Fight Microsoft's lobbying of the world's governments: call to free and open source millionaires --The free and open source software community has witnessed, over and over again, how far a visit to the right government officials can go. Bill Gates seems to know the game, and what cards he should play in every occasion to “make things happen”. Read more...

Free Software Magazine and Free Software Daily allow OpenID logins! --In the past, Free Software Magazine’s readers and the FSDaily community have needed to create accounts and login in order to post comments, post to forums forums, vote on stories and polls, and generally get involved in the community of the sites. Thanks to OpenID, this has now changed: we have now enabled and tested OpenID on the server, and we can proudly say that it works fantastically well. Read more...

Google extensions in Firefox --I want to take a detailed look at turbo-charging the Firefox browser with an elite selection of Google utilities. Firefox has its critics and its failings, but it has now been downloaded in excess of 400 million times: and as they say “what flies eat, they can’t all be wrong!” Firefox is pretty good out of the box, but everyone knows that the functionality of Firefox is extended massively by the simple addition of extensions, security issues nothwithstanding. Read more...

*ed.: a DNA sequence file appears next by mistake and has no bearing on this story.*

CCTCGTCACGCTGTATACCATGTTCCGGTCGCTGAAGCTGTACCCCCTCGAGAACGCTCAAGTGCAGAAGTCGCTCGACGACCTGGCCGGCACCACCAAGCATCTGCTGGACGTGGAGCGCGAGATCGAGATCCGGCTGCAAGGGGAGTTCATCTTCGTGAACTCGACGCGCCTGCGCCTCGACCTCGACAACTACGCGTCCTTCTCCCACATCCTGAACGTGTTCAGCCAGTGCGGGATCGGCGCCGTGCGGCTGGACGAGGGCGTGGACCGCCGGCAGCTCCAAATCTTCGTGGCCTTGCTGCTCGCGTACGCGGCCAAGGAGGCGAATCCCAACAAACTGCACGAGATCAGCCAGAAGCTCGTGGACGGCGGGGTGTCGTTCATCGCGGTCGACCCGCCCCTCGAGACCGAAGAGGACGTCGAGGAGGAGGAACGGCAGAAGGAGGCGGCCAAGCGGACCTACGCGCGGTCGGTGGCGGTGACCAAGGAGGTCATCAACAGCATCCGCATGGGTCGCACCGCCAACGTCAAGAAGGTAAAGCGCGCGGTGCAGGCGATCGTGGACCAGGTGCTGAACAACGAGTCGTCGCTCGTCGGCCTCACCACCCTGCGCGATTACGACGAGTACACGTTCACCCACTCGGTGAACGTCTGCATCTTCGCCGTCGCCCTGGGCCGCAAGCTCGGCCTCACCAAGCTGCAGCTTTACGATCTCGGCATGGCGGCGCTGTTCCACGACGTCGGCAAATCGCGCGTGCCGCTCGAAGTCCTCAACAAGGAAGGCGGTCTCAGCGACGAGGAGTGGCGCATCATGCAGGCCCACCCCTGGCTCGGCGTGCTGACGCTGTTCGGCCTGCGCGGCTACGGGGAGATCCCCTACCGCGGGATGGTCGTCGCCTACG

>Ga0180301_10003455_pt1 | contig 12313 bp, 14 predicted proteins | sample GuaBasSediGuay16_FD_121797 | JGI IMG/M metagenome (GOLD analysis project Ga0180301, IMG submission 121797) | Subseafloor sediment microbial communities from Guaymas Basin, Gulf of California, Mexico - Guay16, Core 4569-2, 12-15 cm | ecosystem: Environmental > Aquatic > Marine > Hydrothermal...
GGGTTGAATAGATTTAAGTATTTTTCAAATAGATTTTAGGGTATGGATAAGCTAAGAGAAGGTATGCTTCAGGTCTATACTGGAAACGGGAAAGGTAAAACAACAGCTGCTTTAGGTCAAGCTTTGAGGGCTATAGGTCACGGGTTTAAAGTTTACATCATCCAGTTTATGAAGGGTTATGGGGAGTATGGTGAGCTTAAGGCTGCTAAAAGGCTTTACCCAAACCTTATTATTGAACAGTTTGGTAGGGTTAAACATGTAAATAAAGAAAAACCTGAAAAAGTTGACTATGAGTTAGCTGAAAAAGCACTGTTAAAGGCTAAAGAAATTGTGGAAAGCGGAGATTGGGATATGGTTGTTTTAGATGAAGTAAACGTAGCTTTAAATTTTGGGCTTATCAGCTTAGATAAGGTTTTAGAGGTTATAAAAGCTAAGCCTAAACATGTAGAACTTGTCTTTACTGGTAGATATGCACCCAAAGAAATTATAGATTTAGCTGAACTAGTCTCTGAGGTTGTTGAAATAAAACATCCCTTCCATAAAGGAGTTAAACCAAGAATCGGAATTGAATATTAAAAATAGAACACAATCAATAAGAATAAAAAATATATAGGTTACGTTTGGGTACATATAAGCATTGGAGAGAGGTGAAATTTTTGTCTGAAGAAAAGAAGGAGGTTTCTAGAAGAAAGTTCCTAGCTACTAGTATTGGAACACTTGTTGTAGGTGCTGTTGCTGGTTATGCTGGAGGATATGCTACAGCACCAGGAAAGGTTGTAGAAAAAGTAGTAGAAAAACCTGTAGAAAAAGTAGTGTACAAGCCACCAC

Ubuntu Help: Reporting bugs using Launchpad --One of the reasons free operating systems are so great is because of their bug reporting features. Ubuntu is no exception. Like most other GNU/Linux operating systems, Ubuntu allows users to file bug reports using its bug reporting site, Launchpad. In the free software world, each user becomes a potential beta tester and gets the chance to contribute to the community without ever coding or writing documentation. Unfortunately, Launchpad’s bug reporting tool often scares away users who have no idea what a ticket, project, or distribution is. Read more...

Lenovo enters the server market, keeps quiet about Linux --I recently learned the news that Lenovo is entering the server market outside China. As the editor of Free Software Magazine, the first question that came to mind was: “Will they run Linux?”. To my surprise, the answer was nowhere to be found. Read more...